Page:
just thought i’d share this touching and poignant strip i saw on sgag. apparently truly overheard by the poster!
*satay – a delectable dish of grilled/barbequed meat on bamboo skewers
*’burn’ – burnt offerings to the dead (candles, paper money, papier-mache houses/cars/clothes/mobile phones/all manner of material goods)
a translation from the singlish…
satay man: satay for you, auntie?
auntie: 10 chicken satay, brother! grill until it is burnt then you help me throw away!
satay man: throw away?
auntie: now seventh month, i want to ‘burn’ satay for my late husband la. last time he love to eat your satay! thank you, brother!
i appreciate the incident also because it demonstrates how love can transcend religious and cultural borders. the satay man here is malay, who tend to be muslim, while the practice of burning offerings to the dead is a taoist one. yours truly here is a christian – but i think it safe to say we are all touched by this little anecdote.
* * * * *
will blog about the singapore elections if i ever get down to organising my thoughts. meanwhile, thank you for checking on me. my mood swings and emotional downs have been quite unmanageable of late – i feel so angry all the time and i’ve been punching walls till my hands smart and i don’t understand why. not sure if there is even anything to understand…but thanks for keeping an eye.
I’m guessing some foreign readers had their interest piqued by my mention of the Seventh Month in the previous post – quite a number of clicks for the wikipedia link!
You may be interested to see how it is celebrated then. (I’ll admit, I don’t know much – a lot of it are just practices I observe year after year without understanding the symbolism behind.)
There’s usually entertainment put up for the visiting souls – the traditional one being Teochew street opera on make-shift stages.
When there are seats laid out, the first row would be left empty for the ‘good brothers’. In this case, no seats were laid out, but there were decorated joss candles (sustenance for the spirits) and offerings being burnt.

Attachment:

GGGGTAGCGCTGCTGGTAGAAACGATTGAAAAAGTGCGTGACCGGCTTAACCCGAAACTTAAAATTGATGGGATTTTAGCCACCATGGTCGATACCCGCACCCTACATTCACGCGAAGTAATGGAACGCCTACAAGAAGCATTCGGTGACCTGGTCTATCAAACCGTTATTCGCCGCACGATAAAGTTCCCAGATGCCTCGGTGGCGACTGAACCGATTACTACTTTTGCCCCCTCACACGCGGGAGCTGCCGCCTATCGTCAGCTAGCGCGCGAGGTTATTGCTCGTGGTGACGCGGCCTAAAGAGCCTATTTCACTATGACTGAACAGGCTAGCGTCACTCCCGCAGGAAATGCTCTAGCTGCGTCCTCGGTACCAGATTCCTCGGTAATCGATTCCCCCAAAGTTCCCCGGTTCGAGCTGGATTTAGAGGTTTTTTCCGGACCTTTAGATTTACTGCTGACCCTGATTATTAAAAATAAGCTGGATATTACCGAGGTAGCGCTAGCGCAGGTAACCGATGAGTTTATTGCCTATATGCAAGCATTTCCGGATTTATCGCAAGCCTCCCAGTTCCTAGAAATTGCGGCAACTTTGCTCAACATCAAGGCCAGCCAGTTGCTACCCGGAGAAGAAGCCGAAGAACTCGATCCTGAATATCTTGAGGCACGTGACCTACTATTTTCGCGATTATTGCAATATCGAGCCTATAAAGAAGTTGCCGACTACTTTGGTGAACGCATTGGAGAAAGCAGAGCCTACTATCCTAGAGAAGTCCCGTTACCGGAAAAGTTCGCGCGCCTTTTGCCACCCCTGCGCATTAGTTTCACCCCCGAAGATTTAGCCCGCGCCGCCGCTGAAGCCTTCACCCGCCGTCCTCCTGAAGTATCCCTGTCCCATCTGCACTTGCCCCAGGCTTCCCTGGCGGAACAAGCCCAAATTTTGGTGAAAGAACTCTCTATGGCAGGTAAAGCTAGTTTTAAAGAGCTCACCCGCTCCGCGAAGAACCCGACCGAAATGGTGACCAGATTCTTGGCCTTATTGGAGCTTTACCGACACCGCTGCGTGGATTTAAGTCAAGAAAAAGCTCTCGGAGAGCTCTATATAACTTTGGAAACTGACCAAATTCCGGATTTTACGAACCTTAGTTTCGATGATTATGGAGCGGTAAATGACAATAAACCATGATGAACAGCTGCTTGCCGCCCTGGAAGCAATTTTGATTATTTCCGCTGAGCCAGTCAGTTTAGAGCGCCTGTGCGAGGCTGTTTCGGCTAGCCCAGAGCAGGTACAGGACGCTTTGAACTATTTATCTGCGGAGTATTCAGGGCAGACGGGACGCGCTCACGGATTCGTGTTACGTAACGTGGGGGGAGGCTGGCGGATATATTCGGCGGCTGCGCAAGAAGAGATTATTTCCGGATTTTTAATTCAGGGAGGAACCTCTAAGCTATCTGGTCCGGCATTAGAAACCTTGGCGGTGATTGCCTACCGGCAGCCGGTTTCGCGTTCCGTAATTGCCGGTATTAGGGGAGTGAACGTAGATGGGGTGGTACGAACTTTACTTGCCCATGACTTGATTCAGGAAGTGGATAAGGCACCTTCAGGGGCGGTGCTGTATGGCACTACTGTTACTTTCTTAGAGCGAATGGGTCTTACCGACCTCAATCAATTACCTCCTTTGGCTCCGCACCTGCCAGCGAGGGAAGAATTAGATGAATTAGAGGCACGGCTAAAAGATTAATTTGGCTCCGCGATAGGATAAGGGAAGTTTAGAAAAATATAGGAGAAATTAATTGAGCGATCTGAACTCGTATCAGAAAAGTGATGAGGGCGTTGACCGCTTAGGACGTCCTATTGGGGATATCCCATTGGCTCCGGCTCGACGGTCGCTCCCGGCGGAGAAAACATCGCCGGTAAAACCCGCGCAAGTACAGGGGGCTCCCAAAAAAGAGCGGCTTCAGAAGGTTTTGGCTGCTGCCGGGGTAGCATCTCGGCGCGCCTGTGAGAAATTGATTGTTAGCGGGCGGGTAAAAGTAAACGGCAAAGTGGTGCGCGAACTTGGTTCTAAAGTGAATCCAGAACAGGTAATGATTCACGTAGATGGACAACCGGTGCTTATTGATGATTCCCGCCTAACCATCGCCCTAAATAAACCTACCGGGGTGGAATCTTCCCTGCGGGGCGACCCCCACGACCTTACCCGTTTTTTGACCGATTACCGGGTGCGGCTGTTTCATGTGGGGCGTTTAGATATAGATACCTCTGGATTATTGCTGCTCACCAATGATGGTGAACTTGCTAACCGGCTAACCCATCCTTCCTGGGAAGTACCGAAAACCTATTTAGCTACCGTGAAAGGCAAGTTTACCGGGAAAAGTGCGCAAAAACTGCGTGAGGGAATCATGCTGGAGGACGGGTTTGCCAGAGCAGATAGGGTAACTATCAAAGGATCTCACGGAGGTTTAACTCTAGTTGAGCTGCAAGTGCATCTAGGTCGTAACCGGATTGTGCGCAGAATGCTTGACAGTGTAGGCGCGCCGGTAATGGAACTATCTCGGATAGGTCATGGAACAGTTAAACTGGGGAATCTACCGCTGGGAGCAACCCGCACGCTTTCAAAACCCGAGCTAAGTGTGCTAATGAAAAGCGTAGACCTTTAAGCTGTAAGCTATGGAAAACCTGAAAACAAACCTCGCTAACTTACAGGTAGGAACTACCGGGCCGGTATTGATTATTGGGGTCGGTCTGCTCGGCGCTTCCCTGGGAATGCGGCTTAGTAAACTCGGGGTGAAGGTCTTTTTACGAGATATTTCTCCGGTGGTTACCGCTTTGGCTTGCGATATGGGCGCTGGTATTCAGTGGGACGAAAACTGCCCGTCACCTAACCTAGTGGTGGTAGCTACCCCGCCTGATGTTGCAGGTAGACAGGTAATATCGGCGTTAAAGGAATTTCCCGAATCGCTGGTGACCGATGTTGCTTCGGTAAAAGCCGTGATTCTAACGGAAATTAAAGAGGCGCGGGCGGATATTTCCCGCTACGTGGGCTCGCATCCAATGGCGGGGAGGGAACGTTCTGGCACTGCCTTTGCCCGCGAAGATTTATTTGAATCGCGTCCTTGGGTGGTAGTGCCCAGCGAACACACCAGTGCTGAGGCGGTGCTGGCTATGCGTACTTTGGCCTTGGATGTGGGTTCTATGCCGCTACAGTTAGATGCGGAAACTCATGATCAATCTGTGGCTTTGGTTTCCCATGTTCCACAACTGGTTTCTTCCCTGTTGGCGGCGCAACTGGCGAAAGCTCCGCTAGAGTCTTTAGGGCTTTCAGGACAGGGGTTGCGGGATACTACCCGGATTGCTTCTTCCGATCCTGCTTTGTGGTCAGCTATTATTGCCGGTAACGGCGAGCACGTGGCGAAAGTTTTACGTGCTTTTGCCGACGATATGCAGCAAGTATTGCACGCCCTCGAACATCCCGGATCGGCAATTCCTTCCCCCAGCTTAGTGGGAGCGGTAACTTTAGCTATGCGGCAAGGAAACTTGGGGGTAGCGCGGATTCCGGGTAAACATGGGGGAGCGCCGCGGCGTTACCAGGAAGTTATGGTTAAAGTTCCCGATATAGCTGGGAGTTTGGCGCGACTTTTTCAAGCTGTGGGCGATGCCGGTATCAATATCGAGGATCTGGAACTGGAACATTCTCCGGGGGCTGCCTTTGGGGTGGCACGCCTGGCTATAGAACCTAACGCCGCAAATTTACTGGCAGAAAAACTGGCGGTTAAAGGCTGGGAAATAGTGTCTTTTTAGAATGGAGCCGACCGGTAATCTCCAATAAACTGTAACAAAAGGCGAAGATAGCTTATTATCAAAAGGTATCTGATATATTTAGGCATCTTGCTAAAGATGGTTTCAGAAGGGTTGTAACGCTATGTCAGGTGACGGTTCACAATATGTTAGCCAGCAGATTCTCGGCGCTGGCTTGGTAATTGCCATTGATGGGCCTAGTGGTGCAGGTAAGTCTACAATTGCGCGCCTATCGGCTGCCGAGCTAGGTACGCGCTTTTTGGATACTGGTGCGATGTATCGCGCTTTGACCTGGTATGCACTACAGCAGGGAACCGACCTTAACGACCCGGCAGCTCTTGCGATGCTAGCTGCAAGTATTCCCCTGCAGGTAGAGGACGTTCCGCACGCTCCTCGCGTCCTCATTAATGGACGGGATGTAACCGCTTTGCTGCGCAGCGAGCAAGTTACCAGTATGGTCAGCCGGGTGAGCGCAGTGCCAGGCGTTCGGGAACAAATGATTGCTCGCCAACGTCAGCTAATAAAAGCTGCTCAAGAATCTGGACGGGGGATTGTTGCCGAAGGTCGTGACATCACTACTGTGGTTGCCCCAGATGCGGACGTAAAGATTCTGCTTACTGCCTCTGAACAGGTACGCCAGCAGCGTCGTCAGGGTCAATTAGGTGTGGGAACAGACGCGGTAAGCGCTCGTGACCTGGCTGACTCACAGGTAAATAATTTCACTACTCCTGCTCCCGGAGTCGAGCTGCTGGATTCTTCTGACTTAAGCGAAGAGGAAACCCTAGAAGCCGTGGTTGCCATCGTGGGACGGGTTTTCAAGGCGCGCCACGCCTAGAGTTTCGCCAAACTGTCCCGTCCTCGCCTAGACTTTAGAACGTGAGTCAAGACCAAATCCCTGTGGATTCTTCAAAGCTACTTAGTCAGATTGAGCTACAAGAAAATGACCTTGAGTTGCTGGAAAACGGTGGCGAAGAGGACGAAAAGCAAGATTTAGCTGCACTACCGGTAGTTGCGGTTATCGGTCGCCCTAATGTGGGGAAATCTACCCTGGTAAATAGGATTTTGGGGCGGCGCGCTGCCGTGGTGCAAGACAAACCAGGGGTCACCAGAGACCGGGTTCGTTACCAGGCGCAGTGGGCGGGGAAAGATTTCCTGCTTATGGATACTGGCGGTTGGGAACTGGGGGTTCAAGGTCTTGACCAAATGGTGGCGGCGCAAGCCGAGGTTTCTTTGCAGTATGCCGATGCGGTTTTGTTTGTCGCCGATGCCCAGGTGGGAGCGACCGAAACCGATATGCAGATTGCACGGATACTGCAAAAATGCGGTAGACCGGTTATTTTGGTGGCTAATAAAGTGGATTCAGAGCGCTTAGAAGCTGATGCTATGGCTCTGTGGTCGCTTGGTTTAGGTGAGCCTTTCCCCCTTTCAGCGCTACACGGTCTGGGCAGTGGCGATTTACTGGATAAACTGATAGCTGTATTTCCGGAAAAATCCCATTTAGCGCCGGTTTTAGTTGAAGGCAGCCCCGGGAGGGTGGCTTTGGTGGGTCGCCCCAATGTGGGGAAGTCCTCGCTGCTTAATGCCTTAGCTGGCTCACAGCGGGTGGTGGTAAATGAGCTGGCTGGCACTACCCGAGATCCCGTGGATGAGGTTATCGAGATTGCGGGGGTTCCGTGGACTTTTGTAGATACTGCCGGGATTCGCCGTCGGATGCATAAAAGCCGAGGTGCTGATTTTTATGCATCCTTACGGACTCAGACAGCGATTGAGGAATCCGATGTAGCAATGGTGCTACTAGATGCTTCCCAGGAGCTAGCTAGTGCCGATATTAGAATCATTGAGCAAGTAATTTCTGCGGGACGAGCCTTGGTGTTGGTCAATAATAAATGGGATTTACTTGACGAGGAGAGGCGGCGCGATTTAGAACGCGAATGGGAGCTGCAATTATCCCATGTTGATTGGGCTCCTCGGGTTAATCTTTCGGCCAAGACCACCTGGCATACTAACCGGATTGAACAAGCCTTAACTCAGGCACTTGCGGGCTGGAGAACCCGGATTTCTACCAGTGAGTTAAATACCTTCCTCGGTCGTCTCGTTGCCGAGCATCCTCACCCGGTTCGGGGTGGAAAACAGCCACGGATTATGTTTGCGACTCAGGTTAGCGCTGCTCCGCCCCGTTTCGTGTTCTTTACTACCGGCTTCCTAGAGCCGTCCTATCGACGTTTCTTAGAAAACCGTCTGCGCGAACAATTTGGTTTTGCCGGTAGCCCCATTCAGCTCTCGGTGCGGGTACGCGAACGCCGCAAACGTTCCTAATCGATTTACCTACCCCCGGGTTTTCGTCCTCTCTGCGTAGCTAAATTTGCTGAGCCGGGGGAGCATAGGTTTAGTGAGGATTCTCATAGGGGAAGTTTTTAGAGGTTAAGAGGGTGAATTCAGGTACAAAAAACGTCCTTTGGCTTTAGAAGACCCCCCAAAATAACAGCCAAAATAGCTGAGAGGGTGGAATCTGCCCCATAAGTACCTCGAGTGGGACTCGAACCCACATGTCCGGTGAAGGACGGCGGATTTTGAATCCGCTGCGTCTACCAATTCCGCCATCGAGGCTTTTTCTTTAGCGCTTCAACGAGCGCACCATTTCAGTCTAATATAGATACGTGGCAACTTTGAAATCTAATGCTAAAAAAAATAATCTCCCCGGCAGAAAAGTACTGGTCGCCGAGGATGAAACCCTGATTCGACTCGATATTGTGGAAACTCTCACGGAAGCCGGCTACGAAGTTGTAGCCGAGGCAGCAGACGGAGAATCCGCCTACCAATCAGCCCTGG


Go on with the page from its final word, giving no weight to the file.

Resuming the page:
There would be a big (again, make-shift) altar for deity worship –
The gods depicted on the banner are FuLuShou – Prosperity, Status and Longevity. This particular ceremony was organised by the Redhill Market association. The evening would begin with prayer and invocation of the spirits for their blessing and continued support, thereafter the hawkers gather for dinner and a very noisy auction of auspicious objects.
Those objects would have been blessed earlier at the altar and include things like deity statuettes made of gold and pots of blessed rice that you can choose to display or cook. The proceeds from the auction will go toward funding entertainment like the street opera and getai (lit. song stage) for next year’s seventh month.
While the living enjoy their food, nobody forgets about the invisible guests. Dinner is set aside for them too –
Note the joss sticks sticking out of the rice bowls. This is why we Chinese, no matter what religion we may subscribe to, think it rude (some say inauspicious) to stick chopsticks into rice bowls. It is customary to lay them flat on the rim of the bowl.
Hope you enjoyed this slice of old Singapore, with rituals that have since died out in China under communist rule.
I visited one man’s passion project for Singapore today and was enthralled by it. Teo Yu Siang, a designer and an accountant, decided that he didn’t like the self-congratulatory tone of many a government-initiated SG50 project, and decided to create his own birthday card(s) to Singapore.
Here are my personal, sentimental favourites from his website, Building Singapore.
You may want to check out my post on Bukit Brown.
I spent a lovely holiday interning as a docent at the Old Supreme Court before it was shut for renovations. It is now the National Gallery – many local works of art have been transferred here from the collection of the Singapore Art Museum. I loved exploring the Old Supreme Court with my colleagues then – we pretty much had the whole place to ourselves during breaks, and we explored various nooks and crannies, including the dome! The National Gallery opens this year on 24th November and I am looking forward to seeing both the art and the conserved building.
Well, the Esplanade. I guess I chose this for sentimental reasons –
the greatest love of my life my ex and I took a walk along the Esplanade waterfront on our first date together. Yes, a complete cliche, and now a bittersweet memory.
But enough of me, now. Do head over to see all the buildings that Teo Yu Siang has painstakingly drawn! The drawings are also available for sale as postcards – this sounds like an interesting gift!
I’ve been trying to persuade my colleague to visit the cemetery with me, and while I’ve since won that battle, it seems the harder one is actually finding the time to head over.
Some photographs from earlier visits…
a broken gate to mark the space
nature taking its course, as always.
broken stones in shade, in shadow
‘flatmates’ in life, now forever neighbours after.
or perhaps ‘forever’ spoken too soon, when an expressway threatens their rest.
nevertheless, accompanied in the afterlife by pets, illegally perhaps
but always in style – only pretty tiles, please, for our dearly departed.
guarded by perpetual sentinels, one for the house, another to patrol the grounds
some of whom are not averse to the occasional selfie, or we-fie.
till next time, then.